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Oscars 2017 Best Picture Review: The Post

Post

Merly Streep plays newspaper head Katharine Graham in The Post.

The subject matter of The Post doesn’t sound like the type of subject matter that would win a big crowd, but it is a film worth seeing.

The story goes back in 1966 during the Vietnam War. Military analyst Daniel Ellsberg is in Vietnam with General Robert McNamara to document the progress of the war. McNamara admits to Ellsberg and President Johnson that the war is hopeless but has confidence in the effort, leaving Ellsberg disillusioned.

Years later, Ellsberg is now working for a military contractor and comes across classified documents showing the US’s decades-long involvement in the conflict in Vietnam going back to just a few years after World War II ended. Ellsberg discloses the documents to the New York Times.

It’s 1971. Katharine Graham is head of the Washington Post. It’s been a position she mastered with a lot of difficulty as it’s commonly seen as a ‘man’s position.’ Even though her family founded the Post, the position of the head went to her husband Philip instead of her. It was right after Philip’s suicide that Katharine became head. It’s not easy for a female to be head of a newspaper. Especially someone like Graham who has a good work ethic, but lacks experience and is constantly overruled by the aggressiveness of the men of the Post. On top of that, she seeks to gain an IPO for a stock market launch to propel the Post to greater strength. The Washington Post however is second-fiddle to the New York Times which always has the biggest news scoops, even the scoops of what’s happening in Washington.

Editor-in-chief Ben Bradlee is one of the men who work for her. He tries in vain to be one step ahead of the New York Times in coming up with the latest scoops, but falls short each time. Meanwhile McNamara, who is a friend of Graham’s, confesses to her of how he’s the subject of bad news in the New York Times. It’s through their constant expose of the government’s deception of the American public. However a court injunction blockades any further publication of such news by the Times.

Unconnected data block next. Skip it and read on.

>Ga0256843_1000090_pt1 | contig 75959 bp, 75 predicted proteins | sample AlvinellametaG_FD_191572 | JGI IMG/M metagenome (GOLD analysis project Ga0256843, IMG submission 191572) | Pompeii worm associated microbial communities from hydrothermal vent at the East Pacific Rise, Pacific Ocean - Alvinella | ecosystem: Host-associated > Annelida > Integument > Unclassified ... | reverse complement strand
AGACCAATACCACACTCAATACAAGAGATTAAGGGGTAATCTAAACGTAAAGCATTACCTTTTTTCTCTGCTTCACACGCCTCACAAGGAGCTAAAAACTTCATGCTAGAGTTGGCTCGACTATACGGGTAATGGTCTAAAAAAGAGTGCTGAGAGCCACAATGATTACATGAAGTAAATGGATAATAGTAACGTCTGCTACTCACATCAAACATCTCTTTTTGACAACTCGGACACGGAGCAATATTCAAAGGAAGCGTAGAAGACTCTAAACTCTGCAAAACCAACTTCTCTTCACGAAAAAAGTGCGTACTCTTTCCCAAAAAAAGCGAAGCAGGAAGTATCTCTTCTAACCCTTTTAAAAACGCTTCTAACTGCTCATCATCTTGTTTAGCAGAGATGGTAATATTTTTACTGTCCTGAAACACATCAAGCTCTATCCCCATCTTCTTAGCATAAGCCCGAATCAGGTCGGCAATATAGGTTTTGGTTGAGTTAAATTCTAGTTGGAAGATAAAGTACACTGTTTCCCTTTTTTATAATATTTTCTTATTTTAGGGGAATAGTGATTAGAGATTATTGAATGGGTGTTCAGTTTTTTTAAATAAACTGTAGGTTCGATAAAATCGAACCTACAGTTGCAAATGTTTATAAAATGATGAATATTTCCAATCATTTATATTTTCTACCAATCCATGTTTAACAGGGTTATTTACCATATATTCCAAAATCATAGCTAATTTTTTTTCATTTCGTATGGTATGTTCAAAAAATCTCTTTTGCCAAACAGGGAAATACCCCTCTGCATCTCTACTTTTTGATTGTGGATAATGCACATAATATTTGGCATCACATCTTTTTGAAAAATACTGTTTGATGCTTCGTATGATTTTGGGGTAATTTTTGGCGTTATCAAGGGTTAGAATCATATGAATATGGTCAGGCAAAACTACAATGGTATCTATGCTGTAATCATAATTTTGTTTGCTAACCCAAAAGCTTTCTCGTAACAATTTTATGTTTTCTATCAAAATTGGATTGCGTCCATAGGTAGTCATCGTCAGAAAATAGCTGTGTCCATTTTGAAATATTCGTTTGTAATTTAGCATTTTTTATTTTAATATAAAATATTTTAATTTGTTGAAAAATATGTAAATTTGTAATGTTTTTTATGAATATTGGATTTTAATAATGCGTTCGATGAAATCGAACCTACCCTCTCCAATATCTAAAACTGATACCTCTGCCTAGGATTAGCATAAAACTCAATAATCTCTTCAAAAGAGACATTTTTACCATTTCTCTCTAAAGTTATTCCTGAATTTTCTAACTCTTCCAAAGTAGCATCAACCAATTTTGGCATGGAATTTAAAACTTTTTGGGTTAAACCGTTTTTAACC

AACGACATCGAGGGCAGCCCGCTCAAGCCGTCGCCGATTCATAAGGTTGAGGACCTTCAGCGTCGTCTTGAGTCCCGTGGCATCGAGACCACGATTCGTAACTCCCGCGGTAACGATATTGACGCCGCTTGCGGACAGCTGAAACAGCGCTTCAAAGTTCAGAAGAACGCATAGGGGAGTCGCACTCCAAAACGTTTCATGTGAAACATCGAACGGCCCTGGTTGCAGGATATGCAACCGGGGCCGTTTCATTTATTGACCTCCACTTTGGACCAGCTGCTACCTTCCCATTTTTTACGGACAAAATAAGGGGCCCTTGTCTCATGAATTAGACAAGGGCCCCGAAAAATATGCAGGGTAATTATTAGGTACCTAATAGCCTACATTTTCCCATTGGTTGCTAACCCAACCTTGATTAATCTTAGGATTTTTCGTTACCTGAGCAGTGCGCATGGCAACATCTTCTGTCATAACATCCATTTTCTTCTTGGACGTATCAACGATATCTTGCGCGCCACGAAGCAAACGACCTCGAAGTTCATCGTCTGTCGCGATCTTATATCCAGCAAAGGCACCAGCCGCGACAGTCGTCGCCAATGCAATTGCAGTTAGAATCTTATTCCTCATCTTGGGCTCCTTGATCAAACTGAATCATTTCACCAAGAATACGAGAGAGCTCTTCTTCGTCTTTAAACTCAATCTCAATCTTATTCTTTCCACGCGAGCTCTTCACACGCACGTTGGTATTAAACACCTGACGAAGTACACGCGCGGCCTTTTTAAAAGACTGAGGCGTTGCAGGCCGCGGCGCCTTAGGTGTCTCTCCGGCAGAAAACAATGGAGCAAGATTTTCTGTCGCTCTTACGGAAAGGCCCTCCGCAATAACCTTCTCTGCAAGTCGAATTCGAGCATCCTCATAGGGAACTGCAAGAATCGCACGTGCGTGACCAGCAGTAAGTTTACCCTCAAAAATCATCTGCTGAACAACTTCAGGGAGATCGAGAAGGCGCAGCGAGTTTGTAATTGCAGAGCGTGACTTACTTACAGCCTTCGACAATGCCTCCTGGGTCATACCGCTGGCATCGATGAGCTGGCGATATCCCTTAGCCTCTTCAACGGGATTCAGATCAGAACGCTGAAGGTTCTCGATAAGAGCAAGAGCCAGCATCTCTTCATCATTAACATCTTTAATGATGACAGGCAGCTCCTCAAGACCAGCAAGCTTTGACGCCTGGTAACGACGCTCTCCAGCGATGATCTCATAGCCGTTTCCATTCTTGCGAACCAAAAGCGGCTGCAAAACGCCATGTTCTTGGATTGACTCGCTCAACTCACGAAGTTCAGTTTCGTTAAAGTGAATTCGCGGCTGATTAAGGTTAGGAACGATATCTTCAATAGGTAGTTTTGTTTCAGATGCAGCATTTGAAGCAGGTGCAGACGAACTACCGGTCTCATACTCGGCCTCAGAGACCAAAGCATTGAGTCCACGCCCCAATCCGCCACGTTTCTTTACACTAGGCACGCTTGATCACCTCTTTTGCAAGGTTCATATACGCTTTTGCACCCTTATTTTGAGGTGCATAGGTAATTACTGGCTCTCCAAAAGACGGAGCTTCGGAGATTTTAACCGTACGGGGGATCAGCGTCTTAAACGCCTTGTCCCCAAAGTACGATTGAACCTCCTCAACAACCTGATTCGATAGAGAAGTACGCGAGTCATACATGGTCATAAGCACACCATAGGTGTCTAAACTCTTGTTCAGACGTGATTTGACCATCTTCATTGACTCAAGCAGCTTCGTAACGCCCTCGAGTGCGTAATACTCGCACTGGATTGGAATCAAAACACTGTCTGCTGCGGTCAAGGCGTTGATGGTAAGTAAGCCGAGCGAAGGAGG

Ellsberg is willing to provide the documents and opportunity to the Post to publish the stories. As they look through the stories to publish, lawyers to the Post advise against publishing the story, fearing the Nixon administration will press criminal charges. Graham seeks advice from McNamara, Bradlee and Post chairman Fritz Beebe of whether to publish. It’s made even more frustrating when the lawyer note that since  the sources are the same as the New York Times, Graham herself could be charged with contempt of court. It’s a gamble. Graham risks terminating the newspaper her family established. Alternatively, the Post won such a legal battle, it would establish itself as a major journalism source, much on the same level as the New York Times.

She agrees to have the story published. The White House retaliated by taking both the Times and the Post to the Supreme Court to argue their case of publishing classified document information being a First Amendment Right. Both newspapers receive almost unanimous support from the other newspapers in the US and they win their Supreme Court battle 6-3. An infuriated Nixon bans the Post from the White House. And the rest is infamy… for Nixon.

The film is more than just about a top secret story that needed to be exposed and makes journalism history. The story is also about the newspaper behind the story. We shouldn’t forget that this came at a time when The New York Times was the newspaper that delivered the biggest news about what was happening in the Oval Office and the ones to do it first. Even though the Washington Post was the newspaper of Washington, DC, it was more of a second-fiddle newspaper like the newspapers of the rest of the cities. The New York Times lead and all other newspapers, including the Washington Post followed. This story allowed the Washington Post take pole position towards what was happening in Washington. This would also allow for the Washington Post to be the prime newspaper to go to upon the breaking of the Watergate Scandal. Even despite the Post competing against the Times, they united when they faced the heat of the freedom-of-speech debate and won together.